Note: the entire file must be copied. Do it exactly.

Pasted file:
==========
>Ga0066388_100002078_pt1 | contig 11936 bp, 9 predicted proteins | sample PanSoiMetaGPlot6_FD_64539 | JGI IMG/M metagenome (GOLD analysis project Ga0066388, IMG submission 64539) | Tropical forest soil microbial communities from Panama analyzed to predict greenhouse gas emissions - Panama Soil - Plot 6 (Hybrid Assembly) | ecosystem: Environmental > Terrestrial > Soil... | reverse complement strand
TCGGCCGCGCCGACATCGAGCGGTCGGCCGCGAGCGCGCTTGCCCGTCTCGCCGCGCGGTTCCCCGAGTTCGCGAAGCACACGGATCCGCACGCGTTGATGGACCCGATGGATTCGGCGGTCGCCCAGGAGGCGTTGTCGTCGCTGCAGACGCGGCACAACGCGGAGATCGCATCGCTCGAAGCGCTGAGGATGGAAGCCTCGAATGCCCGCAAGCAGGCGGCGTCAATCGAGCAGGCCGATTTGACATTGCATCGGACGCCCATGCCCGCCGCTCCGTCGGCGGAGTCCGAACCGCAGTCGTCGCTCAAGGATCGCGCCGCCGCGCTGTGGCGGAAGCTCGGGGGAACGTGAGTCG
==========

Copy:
>Ga0066388_100002078_pt1 | contig 11936 bp, 9 predicted proteins | sample PanSoiMetaGPlot6_FD_64539 | JGI IMG/M metagenome (GOLD analysis project Ga0066388, IMG submission 64539) | Tropical forest soil microbial communities from Panama analyzed to predict greenhouse gas emissions - Panama Soil - Plot 6 (Hybrid Assembly) | ecosystem: Environmental > Terrestrial > Soil... | reverse complement strand
TCGGCCGCGCCGACATCGAGCGGTCGGCCGCGAGCGCGCTTGCCCGTCTCGCCGCGCGGTTCCCCGAGTTCGCGAAGCACACGGATCCGCACGCGTTGATGGACCCGATGGATTCGGCGGTCGCCCAGGAGGCGTTGTCGTCGCTGCAGACGCGGCACAACGCGGAGATCGCATCGCTCGAAGCGCTGAGGATGGAAGCCTCGAATGCCCGCAAGCAGGCGGCGTCAATCGAGCAGGCCGATTTGACATTGCATCGGACGCCCATGCCCGCCGCTCCGTCGGCGGAGTCCGAACCGCAGTCGTCGCTCAAGGATCGCGCCGCCGCGCTGTGGCGGAAGCTCGGGGGAACGTGAGTCG